Last year, I had the chance to meet Carleton Kendrick, a fellow Bostonian, at the Stouffer’s Let’s Fix Dinner roundtable event. Carleton, a family therapist, is an expert in how to engage your kids at dinner.
This month, I interviewed Carleton about “fixing dinner”, especially for busy parents. Here’s our interview:
1. How can a family with young children (preschool aged) optimize dinner time? What types of discussions are most engaging at this age?
First, recognize that their developmental attention spans and abilities to sit still for a prolonged dinner are considerably less than older kids. Given that, involve them early in the family dinner discussions with specific questions and comments about what happened in their days – Did you and Billy use different colors today on your mural at preschool? Could you run faster in your new sneakers at recess? Grandma was really happy with the flowers you gave her this morning; tell daddy and Colleen (her sister) what grandma said to you when you gave her your flowers.
2. What is the best way to get kids involved in dinner discussion?
One of the best ways to get kids involved in dinner discussions is through the presentation of lively, appealing topics. The following links are to two of my “dinner raps” that provide the scripts for parents and specific questions to ask the kids, questions that draw them into the discussion while valuing their opinions.
3. What can a busy family do if work/school/event schedules get in the way of dinnertime?
First, don’t feel guilty when those absolutely, unavoidable work/school/event schedules prevent you from having a pleasant, relaxed family dinner. We all know there will be such times in the lives of active families. But if your family dinners have become a consistently, rare event, you need to reassess your family’s priorities, goals and values. You need to ask yourself, “How important are regular family dinners and why are they so important, or not?” With your honest answers, you will then succeed at placing regular family dinners in their appropriate place of value in your family.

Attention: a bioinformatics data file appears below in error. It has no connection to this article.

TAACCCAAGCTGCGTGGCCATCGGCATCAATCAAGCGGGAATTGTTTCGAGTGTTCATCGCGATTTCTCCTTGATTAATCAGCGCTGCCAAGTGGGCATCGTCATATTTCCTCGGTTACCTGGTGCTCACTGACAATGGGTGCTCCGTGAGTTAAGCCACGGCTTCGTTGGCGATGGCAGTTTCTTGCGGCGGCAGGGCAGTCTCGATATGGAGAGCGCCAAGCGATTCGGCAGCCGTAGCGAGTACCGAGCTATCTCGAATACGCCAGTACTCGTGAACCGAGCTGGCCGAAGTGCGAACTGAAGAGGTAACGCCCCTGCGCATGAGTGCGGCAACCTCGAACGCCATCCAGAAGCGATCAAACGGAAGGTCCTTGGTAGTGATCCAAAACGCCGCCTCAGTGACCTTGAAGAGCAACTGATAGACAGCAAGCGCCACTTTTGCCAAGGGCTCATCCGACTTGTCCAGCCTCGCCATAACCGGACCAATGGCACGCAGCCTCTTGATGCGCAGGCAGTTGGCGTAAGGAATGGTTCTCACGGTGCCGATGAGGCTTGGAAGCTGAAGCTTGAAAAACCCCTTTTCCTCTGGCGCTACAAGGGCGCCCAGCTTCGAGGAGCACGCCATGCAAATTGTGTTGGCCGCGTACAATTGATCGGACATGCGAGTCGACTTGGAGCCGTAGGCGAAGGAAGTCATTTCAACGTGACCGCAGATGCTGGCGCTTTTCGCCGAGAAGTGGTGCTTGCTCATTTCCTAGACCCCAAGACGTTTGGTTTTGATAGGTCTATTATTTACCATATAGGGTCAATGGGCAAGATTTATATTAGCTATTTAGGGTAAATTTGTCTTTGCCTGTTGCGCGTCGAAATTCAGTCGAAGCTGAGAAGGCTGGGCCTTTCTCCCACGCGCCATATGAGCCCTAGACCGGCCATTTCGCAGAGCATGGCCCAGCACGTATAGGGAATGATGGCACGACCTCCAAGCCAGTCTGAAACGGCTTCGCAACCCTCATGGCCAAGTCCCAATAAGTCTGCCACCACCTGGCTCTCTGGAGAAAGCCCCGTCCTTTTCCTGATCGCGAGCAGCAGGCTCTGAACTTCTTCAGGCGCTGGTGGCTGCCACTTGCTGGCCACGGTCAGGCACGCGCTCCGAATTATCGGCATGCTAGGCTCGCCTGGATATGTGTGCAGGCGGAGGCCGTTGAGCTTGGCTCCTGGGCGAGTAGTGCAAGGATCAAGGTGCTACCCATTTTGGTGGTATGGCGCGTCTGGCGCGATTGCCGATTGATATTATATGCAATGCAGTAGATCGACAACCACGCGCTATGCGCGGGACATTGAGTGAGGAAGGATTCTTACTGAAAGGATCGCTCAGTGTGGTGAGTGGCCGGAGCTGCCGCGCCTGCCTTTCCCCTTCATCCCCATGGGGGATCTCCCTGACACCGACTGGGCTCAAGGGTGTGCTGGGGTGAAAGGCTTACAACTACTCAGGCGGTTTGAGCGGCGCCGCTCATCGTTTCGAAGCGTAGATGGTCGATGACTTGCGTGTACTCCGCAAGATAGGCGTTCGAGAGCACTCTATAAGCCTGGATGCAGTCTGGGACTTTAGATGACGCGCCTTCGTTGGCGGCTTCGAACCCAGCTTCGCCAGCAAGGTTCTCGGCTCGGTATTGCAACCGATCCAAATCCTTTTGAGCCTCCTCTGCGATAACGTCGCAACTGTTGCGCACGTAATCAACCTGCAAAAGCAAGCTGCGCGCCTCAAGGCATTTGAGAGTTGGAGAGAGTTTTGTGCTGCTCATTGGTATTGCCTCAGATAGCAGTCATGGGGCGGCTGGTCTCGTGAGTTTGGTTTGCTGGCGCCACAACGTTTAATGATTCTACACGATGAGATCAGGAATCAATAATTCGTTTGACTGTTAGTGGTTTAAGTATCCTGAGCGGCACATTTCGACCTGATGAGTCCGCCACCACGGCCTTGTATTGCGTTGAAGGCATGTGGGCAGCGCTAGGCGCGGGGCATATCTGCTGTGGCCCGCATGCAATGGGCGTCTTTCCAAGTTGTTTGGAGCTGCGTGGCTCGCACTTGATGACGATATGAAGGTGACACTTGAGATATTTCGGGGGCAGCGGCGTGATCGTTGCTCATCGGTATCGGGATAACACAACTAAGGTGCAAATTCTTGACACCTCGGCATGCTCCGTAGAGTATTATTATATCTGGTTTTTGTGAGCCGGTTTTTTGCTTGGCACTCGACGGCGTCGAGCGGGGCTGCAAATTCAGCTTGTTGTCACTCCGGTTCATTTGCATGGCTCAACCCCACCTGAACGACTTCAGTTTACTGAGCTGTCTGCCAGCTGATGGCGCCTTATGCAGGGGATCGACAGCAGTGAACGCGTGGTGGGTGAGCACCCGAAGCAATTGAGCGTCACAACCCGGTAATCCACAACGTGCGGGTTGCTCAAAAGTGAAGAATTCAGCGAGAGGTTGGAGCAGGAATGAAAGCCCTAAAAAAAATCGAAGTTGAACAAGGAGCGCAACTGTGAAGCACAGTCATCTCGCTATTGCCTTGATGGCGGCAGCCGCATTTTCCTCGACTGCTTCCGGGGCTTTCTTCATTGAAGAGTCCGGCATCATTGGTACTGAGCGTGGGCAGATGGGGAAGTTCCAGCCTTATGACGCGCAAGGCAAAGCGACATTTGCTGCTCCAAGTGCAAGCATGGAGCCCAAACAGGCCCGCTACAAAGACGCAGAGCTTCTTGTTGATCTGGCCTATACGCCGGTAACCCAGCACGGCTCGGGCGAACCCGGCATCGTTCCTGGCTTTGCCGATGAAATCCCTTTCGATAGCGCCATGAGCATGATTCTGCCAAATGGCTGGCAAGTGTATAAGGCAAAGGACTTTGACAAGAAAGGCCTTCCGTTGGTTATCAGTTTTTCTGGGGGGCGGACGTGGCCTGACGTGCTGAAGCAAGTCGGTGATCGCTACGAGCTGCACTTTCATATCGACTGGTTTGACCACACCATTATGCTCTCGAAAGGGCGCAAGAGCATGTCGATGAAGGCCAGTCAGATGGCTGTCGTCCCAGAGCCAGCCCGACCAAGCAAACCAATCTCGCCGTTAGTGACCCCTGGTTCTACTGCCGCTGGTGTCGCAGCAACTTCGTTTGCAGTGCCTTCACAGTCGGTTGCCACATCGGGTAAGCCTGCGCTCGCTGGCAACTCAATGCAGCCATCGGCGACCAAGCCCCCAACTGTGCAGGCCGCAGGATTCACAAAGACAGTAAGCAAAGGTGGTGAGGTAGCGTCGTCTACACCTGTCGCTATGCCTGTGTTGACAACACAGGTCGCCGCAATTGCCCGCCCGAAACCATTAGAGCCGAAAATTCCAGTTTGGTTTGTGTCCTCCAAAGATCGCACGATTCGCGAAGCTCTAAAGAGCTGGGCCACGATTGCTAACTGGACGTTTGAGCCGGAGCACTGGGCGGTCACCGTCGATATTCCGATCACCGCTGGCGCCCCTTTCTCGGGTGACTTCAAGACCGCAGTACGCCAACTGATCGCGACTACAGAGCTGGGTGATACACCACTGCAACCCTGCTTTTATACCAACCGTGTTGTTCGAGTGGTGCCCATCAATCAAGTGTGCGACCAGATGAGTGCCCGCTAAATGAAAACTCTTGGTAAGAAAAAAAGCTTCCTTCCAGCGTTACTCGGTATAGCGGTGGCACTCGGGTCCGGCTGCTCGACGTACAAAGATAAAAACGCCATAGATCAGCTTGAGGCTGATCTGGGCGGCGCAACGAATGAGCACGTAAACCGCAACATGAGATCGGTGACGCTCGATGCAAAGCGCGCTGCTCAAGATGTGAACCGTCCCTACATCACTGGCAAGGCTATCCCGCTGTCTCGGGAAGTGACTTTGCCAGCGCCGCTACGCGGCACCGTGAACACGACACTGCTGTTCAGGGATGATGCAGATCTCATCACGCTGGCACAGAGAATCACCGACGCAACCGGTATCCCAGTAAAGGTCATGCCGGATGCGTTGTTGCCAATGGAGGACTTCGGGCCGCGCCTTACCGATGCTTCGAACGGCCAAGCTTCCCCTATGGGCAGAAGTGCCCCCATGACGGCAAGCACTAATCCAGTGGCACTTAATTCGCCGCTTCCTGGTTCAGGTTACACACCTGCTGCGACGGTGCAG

I’d recommend watching the videos on letsfixdinner.com of the five families I worked with on getting back to the family dinner table on a regular basis. These families were rarely having family dinners together, each family dealing with an assortment of obstacles that were preventing them from sharing regular, frequent family dinners. But they declared that regular family dinners were a top priority for their families, especially because of all benefits regular family dinners give their kids. These families’ stories are compelling and inspiring.
4. What is a good goal for families to strive toward with regards to family dinners?
As I said earlier, first families must acknowledge that regular, frequent family dinners are a top priority in the lives of their families. After that has been established, take realistic, baby steps toward increasing your weekly, number of family dinners. Take the long view and take encouragement in your continuing success at enjoying more, regular family dinners.
Simply focusing on more family dinners cannot be your solitary focus. Family dinners must also become a ritual that all members of your family enjoy. Family dinners must provide family members with affection, encouragement, support, empathy, respect and a safe haven. Family dinners should not be times where parents complain about and negatively criticize their kids…or their spouses.